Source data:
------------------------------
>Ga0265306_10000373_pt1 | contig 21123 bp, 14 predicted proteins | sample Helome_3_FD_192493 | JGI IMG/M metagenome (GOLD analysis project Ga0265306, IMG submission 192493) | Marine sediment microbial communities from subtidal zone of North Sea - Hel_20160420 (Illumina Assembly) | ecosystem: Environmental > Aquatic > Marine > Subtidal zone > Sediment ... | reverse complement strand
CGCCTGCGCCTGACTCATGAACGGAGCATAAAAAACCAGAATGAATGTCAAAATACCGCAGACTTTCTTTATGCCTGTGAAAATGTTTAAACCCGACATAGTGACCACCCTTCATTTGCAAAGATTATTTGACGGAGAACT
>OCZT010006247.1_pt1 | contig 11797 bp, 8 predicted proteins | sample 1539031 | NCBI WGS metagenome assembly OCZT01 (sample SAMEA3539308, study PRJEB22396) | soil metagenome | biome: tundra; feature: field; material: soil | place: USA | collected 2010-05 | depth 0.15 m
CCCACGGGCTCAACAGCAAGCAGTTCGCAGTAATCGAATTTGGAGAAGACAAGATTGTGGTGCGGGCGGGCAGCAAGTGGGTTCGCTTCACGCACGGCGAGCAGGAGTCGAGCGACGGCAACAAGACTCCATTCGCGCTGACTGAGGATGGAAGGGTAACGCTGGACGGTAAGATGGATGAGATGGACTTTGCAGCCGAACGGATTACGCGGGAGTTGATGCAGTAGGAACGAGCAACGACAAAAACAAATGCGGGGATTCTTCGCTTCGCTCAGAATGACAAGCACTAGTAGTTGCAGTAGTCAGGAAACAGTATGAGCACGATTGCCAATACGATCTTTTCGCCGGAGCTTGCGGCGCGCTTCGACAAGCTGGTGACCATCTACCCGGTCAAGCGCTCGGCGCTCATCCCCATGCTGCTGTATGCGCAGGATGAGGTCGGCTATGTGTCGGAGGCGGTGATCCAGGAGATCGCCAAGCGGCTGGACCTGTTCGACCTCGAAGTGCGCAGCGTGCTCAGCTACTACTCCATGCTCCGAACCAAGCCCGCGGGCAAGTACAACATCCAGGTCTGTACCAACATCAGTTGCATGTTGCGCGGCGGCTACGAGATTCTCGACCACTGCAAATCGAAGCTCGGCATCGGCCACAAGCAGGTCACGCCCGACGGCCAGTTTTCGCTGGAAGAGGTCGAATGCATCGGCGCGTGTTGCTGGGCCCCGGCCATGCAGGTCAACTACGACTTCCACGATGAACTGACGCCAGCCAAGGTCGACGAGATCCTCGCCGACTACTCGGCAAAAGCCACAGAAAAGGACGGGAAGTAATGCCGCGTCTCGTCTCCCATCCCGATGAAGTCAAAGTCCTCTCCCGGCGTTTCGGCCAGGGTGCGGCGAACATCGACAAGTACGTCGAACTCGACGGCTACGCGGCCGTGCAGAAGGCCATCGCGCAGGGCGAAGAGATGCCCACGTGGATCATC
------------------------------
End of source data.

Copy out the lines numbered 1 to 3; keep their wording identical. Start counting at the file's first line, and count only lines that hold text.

>Ga0265306_10000373_pt1 | contig 21123 bp, 14 predicted proteins | sample Helome_3_FD_192493 | JGI IMG/M metagenome (GOLD analysis project Ga0265306, IMG submission 192493) | Marine sediment microbial communities from subtidal zone of North Sea - Hel_20160420 (Illumina Assembly) | ecosystem: Environmental > Aquatic > Marine > Subtidal zone > Sediment ... | reverse complement strand
CGCCTGCGCCTGACTCATGAACGGAGCATAAAAAACCAGAATGAATGTCAAAATACCGCAGACTTTCTTTATGCCTGTGAAAATGTTTAAACCCGACATAGTGACCACCCTTCATTTGCAAAGATTATTTGACGGAGAACT
>OCZT010006247.1_pt1 | contig 11797 bp, 8 predicted proteins | sample 1539031 | NCBI WGS metagenome assembly OCZT01 (sample SAMEA3539308, study PRJEB22396) | soil metagenome | biome: tundra; feature: field; material: soil | place: USA | collected 2010-05 | depth 0.15 m